Analysis of Rhode Island's TDI and TCI Program

Rhode Island Public Expenditures Council

Publications

Analysis of Rhode Island's TDI and TCI Program

PROVIDENCE – On Saturday, June 6, the Rhode Island Public Expenditure Council (RIPEC) released an analysis of Rhode Island’s Temporary Disability Insurance (TDI) and Temporary Caregiver Insurance (TCI) program. The TDI program is a publicly-administered disability insurance program that provides partial wage replacement to individuals that temporarily cannot work as a result of a non-work-related illness or injury. The TCI program, sometimes referred to as paid family leave, allows individuals to receive a maximum of four weeks paid time off to care for a seriously ill family member or bond with a child. Rhode Island is one of five states nationally to administer a public disability insurance program and one of three states with a legally-mandated paid family leave program. The full report is available here.

Rhode Island’s TDI/TCI program is funded entirely through a payroll tax deduction paid by all covered workers. At the present time, workers are taxed at a rate of 1.2 percent on the first $64,200 in wages earned for a maximum annual contribution of $770.40. The benefit level received by an eligible individual is calculated by multiplying 4.62 percent times the highest quarterly earnings in the Base Period (defined as the first four of the last five completed calendar quarters). The minimum weekly benefit, which is determined by the state’s minimum wage, is currently $84.00 per week while the maximum weekly benefit, which is required by law to equal 85.0 percent of the average weekly wage of all workers eligible for the program, is currently $770.00 per week. To be eligible to receive benefits, an individual generally must have earned at least $10,800 during the Base Period. Benefit levels are the same for recipients in the TDI or TCI program.

In addition to Rhode Island, four other states (California, Hawaii, New Jersey and New York) and Puerto Rico require most workers to be covered by a disability insurance program. However, Rhode Island is the only state that requires workers to participate in a publicly-administered program. By contrast, California and New Jersey offer a public insurance plan but allow employees to elect to instead purchase coverage through the private market. In each of the two states, private plans must meet minimum provision levels of coverage, benefit and cost established by the public plan. In further contrast, Hawaii and New York each require most workers to be covered by disability insurance but do not offer public plans. Both states regulate insurance plans available on the private market to ensure that they meet specified standards for costs, benefits and eligibility.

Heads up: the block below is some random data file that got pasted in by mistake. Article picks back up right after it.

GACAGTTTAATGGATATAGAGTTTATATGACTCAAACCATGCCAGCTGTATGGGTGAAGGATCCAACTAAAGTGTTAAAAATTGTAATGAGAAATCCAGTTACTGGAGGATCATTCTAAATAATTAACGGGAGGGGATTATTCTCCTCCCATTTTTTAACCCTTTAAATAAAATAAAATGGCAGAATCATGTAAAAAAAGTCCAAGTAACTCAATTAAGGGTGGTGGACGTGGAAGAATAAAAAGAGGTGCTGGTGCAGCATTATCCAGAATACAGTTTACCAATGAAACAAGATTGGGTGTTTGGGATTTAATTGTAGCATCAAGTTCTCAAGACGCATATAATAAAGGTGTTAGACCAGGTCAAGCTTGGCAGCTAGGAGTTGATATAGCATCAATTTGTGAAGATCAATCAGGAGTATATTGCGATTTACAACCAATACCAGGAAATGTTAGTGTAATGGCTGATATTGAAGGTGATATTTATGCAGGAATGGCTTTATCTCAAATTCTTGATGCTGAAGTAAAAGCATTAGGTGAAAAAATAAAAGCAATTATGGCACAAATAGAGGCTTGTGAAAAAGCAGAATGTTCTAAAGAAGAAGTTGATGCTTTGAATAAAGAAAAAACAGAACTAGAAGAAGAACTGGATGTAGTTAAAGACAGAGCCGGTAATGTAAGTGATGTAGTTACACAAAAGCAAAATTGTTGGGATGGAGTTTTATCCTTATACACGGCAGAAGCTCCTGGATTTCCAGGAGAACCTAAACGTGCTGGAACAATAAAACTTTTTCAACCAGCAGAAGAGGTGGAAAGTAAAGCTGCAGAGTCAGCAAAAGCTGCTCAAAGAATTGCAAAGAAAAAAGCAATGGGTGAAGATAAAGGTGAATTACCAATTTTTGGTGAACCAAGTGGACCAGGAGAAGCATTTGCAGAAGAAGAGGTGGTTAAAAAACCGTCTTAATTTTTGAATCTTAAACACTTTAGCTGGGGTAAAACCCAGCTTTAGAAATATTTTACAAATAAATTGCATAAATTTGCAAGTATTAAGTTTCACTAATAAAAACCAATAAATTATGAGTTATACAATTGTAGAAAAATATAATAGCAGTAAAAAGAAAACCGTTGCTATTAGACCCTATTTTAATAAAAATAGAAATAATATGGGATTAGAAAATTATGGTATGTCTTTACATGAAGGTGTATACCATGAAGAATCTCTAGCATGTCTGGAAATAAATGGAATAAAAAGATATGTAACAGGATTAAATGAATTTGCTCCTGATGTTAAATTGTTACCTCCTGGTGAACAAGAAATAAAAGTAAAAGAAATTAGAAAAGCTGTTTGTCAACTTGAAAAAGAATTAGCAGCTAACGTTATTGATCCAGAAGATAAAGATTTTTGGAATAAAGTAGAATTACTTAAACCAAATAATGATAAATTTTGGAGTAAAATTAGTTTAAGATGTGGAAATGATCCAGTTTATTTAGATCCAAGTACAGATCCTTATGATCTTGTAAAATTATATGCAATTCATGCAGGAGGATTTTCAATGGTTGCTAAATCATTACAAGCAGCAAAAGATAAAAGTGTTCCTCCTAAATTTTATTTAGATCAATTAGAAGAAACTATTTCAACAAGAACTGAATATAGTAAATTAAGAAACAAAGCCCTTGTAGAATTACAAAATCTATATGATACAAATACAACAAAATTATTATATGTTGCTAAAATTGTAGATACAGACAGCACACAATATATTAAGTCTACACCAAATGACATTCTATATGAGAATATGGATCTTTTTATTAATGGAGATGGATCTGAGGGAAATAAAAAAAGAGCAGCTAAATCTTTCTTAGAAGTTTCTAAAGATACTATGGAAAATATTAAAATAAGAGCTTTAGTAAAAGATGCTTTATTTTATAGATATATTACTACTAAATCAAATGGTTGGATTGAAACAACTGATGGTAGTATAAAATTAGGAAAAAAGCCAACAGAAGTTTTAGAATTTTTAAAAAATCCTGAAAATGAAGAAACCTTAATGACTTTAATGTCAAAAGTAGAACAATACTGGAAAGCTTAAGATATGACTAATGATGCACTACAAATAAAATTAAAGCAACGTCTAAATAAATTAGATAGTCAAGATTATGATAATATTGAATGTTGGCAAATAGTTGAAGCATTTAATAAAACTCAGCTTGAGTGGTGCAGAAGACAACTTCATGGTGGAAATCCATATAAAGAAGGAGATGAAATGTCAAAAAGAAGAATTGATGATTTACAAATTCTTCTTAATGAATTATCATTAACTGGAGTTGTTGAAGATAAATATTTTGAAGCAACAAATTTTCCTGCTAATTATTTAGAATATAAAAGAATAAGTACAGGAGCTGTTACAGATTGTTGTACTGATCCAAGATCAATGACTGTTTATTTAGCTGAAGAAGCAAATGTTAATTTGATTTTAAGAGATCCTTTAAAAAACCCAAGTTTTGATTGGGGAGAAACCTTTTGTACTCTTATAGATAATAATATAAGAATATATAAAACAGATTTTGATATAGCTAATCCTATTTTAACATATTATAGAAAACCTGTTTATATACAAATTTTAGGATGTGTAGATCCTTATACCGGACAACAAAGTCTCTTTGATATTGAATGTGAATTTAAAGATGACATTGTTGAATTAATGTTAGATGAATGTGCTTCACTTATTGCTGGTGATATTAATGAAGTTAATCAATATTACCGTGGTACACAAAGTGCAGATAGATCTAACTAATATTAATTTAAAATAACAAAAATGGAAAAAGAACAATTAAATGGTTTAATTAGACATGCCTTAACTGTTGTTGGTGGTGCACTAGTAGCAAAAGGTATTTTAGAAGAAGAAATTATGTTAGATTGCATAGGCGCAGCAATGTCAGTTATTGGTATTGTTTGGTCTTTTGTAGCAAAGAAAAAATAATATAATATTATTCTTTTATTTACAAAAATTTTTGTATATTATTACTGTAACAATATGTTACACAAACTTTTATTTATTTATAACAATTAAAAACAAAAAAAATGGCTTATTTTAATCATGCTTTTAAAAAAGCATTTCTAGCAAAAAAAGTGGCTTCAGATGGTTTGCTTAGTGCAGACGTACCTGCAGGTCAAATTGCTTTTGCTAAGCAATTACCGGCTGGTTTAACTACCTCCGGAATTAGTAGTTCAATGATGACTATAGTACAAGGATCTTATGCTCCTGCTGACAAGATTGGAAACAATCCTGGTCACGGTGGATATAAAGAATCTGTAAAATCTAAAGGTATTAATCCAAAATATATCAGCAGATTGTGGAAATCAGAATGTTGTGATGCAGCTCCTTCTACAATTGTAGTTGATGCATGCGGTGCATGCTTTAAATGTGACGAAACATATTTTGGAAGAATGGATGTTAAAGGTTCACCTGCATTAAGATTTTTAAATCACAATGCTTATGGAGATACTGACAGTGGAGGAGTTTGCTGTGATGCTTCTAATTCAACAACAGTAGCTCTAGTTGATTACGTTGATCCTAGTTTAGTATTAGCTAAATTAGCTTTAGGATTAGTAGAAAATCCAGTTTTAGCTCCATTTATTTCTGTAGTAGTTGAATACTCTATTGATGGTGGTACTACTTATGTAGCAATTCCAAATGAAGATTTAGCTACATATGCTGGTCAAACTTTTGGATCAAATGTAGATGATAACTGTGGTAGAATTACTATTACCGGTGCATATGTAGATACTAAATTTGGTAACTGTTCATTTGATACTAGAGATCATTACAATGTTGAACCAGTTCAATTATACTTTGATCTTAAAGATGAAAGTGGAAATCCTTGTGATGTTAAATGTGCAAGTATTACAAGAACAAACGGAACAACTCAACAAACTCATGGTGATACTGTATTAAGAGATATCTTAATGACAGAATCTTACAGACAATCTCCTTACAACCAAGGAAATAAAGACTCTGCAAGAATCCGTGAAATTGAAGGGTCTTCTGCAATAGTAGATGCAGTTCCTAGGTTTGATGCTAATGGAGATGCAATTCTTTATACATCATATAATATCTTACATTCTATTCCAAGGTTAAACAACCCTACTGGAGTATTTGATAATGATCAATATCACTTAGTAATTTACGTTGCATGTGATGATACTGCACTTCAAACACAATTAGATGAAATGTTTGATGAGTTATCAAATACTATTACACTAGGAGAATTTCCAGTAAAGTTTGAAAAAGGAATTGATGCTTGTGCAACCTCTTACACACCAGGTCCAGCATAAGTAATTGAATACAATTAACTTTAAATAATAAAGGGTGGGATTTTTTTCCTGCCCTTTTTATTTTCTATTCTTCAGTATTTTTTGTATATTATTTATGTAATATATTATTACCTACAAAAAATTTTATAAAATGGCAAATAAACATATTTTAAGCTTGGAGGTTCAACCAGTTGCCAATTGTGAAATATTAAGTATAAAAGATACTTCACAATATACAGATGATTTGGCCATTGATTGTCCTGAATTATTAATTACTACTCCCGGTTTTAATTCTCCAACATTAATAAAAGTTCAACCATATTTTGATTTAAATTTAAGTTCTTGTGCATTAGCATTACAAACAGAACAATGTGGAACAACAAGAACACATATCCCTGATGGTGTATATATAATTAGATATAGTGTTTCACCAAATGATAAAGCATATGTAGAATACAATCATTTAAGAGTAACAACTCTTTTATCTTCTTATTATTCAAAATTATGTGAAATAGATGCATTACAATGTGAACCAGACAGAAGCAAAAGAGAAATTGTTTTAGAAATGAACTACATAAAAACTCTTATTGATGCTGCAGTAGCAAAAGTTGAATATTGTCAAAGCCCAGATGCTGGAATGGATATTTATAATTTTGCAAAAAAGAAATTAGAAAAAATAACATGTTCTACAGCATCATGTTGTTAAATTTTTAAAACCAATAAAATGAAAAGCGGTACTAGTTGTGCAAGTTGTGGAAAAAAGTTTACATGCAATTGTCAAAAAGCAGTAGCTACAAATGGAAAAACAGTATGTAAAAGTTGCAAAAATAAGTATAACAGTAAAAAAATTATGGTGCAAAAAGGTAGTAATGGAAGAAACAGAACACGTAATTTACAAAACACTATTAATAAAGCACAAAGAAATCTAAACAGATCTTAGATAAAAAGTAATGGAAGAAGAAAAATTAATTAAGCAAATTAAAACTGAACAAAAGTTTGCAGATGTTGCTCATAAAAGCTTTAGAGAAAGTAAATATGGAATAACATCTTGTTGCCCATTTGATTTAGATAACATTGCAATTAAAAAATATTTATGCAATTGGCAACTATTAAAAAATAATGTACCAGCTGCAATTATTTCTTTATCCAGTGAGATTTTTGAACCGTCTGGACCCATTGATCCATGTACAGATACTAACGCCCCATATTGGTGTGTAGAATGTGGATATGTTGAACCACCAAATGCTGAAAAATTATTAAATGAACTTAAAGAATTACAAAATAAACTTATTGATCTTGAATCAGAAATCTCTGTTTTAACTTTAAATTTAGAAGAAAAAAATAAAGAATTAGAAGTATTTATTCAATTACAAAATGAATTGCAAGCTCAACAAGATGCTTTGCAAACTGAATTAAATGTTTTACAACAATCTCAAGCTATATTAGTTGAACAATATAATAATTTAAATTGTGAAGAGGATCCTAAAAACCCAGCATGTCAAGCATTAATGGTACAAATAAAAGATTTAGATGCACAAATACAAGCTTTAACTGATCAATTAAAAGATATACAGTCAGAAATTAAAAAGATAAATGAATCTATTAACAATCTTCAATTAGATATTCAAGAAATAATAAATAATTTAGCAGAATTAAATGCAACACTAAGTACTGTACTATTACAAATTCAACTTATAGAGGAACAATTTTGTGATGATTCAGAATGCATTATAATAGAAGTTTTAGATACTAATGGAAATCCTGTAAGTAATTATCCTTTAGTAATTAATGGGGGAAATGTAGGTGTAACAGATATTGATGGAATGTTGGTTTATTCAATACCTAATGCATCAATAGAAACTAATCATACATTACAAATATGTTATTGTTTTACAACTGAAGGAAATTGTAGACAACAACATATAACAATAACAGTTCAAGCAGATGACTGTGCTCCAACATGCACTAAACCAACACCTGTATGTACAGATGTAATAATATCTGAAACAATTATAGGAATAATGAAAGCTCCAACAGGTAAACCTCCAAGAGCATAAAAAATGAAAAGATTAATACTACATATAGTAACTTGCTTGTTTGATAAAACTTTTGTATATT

A total of three states, including Rhode Island, also administer mandatory paid family leave programs similar to the TCI program. In each of the three states, which also include California and New Jersey, workers are entitled to receive paid time out of work to care for an ill family member or bond with a new child. In Rhode Island, workers may take a maximum of four weeks during each 52-week period to care for a seriously ill child, spouse, domestic partner, parent, parent-in-law or grandparent or to bond with a newborn or newly adopted child. California and New Jersey allow workers to receive a maximum of six weeks of paid family leave each year. In the Ocean State, individuals out of work on TCI leave receive full job protection that requires their employer to return them to their position, or offer them a similar position, upon returning to work.

To reduce Rhode Island’s status as a national outlier on this policy issue, RIPEC recommends that the General Assembly explore potential reforms of the TDI/TCI program. One possible reform would allow employees to opt out of the public TDI/TCI program by adopting a model similar to the one used by California and New Jersey (and proposed in H. 5341/S. 183). This would allow employees to choose between the public TDI/TCI program and a private plan that may better meet their needs or be less costly. A second potential reform involves exempting small businesses with fewer than 50 employees from compliance with the TCI program. The federal Family Medical Leave Act, as well as Rhode Island’s Parental and Family Medical Leave Act, each exempt businesses with fewer than 50 employees from compliance to reduce the burden that work absences can have on these businesses. A final reform would eliminate the job protection provision that requires employers to “protect” the position of an individual that takes TCI leave. This would reduce the burden facing businesses, particularly those with a small number of employees, when workers take TCI leave.